Wandering Eye: We're running out of groundwater, Ed Schrader calls in to 'Best Show,' and more

Using groundwater for drinking, raising crops, and industrial production is like withdrawing cash from savings accounts, and in large portions of the U.S., the savings are being depleted so rapidly that future crises appear to be unavoidable. This was driven home recently in an article by Tom Knudson in Reveal, the new online home of the Center for Investigative Reporting, which combed through arcane scientific reports to find that, in California, deep wells are pulling out water that last coursed the Earth's surface during the Pleistocene epoch, which ended 12,000 years ago. Among those Knudson spoke with was retired U.S. Geological Survey hydrogeologist Leonard Konikow, whose newly published research in the journal Groundwater estimates that the amount of water sucked out of the ground in the U.S. between 1900 and 2008 is about double what's in Lake Erie, and that groundwater depletion has been accelerating markedly since 2000. As hydrogeologist Tom Myers tells Knudson: "We are withdrawing from a fairly large bank account . . . a lot faster than we are putting back in," and "we don't know how close it is to empty." (Van Smith)

 

Quartz came in with a provocative piece about how "Prison reform is making prisons worse" the other day that looked like a rip of an essay in Jacobin from the day before. Both pieces say that the current idea of reducing incarceration of nonserious, nonviolent, and non-sexual offenders will end up making things worse for those left behind in prison. As Marie Gottschalk puts it in Jacobin (which is the better article): "Many contend that we should lighten up on the sanctions for the non, non, nons so that we can throw the book at the really bad guys. But the fact is that we've been throwing the book at the really bad guys for a really long time." The Quartz piece, from an ex-con, is also compelling in its detail about how prison health care doesn't work. But if you're wondering what Quartz—with its much greater reach than Jacobin—is doing with that cultural power, look no further than this post titled "Why Prisons Need Prison Gangs." Citing a piece in Social Economics, the author asserts that "Prison gangs prevent the contraband economy from becoming chaotic and inefficient, conditions that encourage violence." The story goes on to say that drug addicts "are particularly well-served by gang membership" and that gangs create "a system of trust." Really. Gangs "make trade more efficient," according to the economists. And because trade is the highest value in our society, it stands to reason: More prisoners are better, because that will lead to more gangs and, of course, more trade—the kind of trade that leads to the incarceration of more prisoners! It is yet another virtuous circle. (Edward Ericson Jr.)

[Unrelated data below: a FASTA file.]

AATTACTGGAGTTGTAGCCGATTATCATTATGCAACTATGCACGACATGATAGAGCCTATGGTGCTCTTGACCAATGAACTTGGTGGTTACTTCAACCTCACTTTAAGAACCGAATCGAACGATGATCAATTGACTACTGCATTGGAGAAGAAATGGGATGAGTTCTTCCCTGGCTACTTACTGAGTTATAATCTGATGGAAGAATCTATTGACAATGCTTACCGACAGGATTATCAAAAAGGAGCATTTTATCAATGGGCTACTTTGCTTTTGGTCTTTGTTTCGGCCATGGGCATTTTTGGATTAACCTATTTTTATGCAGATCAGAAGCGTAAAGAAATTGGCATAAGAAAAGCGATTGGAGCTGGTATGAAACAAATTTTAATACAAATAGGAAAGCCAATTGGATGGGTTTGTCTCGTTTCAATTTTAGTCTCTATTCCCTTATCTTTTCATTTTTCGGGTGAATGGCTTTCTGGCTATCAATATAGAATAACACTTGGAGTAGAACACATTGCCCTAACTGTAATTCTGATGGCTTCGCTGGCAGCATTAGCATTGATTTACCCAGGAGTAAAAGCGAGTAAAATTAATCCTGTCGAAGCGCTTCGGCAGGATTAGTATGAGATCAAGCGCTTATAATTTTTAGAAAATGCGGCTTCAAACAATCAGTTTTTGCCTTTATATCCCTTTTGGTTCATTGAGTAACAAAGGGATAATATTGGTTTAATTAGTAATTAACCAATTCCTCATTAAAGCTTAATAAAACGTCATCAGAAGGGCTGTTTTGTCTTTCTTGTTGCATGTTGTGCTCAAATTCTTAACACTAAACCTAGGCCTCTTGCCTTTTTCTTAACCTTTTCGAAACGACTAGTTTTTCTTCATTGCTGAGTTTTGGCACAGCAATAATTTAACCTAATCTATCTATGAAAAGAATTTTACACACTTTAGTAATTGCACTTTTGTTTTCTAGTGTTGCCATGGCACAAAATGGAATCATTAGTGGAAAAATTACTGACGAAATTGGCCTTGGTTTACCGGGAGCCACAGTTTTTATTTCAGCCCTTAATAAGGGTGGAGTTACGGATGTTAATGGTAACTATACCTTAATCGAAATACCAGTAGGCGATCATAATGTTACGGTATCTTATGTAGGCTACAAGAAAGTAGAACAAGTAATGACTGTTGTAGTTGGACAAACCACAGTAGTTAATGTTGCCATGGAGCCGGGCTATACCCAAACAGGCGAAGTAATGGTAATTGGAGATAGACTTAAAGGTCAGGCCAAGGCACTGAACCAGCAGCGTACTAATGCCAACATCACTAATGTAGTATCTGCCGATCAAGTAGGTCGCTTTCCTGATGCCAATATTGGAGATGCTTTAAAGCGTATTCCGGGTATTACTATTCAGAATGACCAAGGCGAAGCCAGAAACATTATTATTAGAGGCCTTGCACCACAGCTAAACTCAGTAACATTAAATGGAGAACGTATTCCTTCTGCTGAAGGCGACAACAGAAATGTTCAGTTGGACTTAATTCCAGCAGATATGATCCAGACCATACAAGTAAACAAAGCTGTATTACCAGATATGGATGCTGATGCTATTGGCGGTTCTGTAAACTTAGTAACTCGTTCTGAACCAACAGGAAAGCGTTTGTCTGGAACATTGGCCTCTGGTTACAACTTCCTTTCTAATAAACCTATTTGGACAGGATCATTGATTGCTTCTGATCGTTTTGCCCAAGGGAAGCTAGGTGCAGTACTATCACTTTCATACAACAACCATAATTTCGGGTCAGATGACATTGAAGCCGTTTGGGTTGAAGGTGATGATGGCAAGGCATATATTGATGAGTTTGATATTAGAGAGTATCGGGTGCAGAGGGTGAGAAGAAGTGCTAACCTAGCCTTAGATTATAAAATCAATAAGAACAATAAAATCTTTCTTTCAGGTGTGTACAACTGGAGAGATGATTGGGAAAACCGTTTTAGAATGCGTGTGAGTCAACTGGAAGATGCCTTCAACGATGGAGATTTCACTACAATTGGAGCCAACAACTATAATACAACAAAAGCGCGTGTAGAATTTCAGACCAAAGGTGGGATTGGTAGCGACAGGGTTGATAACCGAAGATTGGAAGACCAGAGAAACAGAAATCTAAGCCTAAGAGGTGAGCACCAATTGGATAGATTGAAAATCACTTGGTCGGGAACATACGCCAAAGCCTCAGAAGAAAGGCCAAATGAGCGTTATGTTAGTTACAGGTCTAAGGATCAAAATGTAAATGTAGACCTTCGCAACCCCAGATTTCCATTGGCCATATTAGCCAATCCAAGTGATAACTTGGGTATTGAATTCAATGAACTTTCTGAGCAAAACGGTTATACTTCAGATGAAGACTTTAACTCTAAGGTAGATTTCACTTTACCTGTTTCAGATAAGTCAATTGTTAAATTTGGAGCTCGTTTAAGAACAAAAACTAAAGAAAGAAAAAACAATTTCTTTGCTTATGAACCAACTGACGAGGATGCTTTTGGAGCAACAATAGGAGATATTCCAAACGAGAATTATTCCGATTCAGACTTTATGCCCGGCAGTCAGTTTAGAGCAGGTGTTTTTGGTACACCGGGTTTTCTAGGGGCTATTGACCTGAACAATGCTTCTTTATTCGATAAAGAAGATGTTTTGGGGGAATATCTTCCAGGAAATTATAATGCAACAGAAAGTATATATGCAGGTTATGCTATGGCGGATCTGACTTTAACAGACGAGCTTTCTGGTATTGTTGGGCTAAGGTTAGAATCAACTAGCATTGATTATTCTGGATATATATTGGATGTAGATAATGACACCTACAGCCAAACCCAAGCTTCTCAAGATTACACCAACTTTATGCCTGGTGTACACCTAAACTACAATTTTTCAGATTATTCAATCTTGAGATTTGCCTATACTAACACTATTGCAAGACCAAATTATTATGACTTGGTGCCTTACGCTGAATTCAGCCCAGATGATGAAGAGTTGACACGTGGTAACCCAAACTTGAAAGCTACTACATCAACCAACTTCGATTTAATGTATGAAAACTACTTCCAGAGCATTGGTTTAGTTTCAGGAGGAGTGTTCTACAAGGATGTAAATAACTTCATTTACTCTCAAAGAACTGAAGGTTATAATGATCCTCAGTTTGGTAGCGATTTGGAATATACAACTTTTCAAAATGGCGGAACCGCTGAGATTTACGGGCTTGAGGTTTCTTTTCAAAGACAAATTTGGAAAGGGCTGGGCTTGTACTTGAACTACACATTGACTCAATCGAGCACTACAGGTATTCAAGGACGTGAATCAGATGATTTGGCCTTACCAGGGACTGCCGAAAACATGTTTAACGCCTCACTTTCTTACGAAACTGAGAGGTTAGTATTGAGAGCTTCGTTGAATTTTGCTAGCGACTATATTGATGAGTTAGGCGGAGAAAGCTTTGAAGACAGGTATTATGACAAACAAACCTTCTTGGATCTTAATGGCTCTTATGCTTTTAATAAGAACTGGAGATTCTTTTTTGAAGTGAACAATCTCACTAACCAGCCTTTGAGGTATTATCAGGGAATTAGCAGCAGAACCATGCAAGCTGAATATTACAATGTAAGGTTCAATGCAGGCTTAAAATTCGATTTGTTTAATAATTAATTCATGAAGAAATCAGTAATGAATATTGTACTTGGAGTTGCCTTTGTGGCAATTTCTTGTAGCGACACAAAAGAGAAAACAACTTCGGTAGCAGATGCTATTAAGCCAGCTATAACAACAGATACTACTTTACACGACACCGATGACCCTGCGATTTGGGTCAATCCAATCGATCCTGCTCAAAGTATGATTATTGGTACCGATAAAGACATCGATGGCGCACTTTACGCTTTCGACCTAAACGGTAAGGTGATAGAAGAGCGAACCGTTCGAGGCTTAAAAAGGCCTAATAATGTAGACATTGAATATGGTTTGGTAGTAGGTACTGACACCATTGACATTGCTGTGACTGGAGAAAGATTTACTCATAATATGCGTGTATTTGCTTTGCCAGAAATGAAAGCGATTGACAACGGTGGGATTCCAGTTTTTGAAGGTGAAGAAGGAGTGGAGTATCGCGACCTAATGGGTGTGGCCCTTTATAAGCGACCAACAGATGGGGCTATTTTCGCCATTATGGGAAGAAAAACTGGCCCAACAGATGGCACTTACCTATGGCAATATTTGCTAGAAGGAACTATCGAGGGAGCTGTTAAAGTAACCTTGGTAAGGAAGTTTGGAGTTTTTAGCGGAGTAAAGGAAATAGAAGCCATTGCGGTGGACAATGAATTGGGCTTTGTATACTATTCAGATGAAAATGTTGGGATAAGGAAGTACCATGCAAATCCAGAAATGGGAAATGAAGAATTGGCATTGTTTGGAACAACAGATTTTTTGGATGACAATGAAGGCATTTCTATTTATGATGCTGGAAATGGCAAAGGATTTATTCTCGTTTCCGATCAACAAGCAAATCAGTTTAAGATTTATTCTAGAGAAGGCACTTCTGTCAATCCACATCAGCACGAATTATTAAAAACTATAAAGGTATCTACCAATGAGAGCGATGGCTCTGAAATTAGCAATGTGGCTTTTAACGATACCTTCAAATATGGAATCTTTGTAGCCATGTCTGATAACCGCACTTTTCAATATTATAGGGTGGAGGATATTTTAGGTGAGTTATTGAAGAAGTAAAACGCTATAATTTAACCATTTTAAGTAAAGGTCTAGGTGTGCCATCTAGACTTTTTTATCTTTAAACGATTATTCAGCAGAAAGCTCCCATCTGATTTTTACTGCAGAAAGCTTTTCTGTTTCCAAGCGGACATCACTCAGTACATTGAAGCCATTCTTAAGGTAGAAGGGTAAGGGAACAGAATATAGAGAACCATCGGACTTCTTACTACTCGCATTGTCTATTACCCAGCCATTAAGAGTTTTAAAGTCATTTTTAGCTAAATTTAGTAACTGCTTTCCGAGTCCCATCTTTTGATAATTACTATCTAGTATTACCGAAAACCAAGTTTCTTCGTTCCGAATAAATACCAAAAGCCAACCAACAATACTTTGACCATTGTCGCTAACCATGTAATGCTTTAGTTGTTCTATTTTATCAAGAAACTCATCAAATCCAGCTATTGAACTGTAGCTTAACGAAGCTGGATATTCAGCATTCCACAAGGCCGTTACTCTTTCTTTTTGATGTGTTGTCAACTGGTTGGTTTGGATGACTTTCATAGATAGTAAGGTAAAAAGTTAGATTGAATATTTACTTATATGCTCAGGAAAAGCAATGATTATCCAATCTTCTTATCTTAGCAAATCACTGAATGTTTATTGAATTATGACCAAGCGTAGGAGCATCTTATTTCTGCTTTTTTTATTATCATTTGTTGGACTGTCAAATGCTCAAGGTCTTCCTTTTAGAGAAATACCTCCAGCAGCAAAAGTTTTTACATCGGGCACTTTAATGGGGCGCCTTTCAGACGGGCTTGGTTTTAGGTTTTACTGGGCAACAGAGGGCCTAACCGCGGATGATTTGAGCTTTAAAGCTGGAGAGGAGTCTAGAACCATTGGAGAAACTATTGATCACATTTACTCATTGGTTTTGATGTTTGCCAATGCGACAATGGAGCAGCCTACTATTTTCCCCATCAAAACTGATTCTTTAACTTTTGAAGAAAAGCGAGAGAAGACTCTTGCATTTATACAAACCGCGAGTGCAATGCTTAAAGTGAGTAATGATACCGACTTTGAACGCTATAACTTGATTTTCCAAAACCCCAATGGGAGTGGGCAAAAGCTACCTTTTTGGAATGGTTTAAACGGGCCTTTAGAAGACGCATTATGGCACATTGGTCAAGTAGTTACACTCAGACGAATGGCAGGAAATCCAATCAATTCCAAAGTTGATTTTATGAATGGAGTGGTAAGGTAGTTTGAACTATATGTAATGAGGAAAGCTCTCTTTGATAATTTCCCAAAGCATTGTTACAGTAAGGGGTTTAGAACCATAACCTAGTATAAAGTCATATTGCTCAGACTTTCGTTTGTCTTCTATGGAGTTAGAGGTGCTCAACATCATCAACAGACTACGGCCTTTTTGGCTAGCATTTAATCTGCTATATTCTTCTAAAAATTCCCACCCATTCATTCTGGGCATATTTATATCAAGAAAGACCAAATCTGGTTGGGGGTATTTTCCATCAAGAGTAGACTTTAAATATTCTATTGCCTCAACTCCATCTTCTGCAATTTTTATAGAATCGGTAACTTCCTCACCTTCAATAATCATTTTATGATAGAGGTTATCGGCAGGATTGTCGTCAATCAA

So, we're walking this morning, listening to Tom Scharpling's "Best Show," podcast and toward the very end of the three-hour show we hear the familiar voice. It's a caller who says he's "Ed from Baltimore." We quickly realized it was Ed Schrader of Ed Schrader's Music Beat. Schrader told a story about how his band was opening for some other band in Williamsburg recently and someone told him Matt Pinfield, best known as the host of the generationally important '90s MTV alt-rock show "120 Minutes," was hanging around. So Ed, friendly guy that he is said "hi" only to learn it wasn't Pinfield, but just some other bald dude. Then fake Pinfield asked him if he had a cigarette. Scharpling told Ed, "All right, that is the most depressing thing I've ever heard. You might want to contact Mike Leigh or Lars Von Trier and see if you can sell them that. They might think it's too depressing but thank you." It's not as good as the time Ed apparently offered Ian MacKaye weed (as recounted on Twitter), but hey. Probably the best way to elevator pitch "Best Show" is "Howard Stern for nerds," which means it has all the ranting, storytelling, and absurdity of Stern (a recent favorite has been "The Wheel of Crystal," in which Scharpling spins a wheel that picks a random though always pretty terrible audio clip from Billy Crystal's audio book) but none of the noxious misogyny or lamestream dudeness. Tom Scharpling's "Best Show," which is in its 14th year, streams live on TheBestShow.net Tuesday nights from 9 p.m. to midnight. You can download the episode where Ed calls in on iTunes for free. (Brandon Soderberg)

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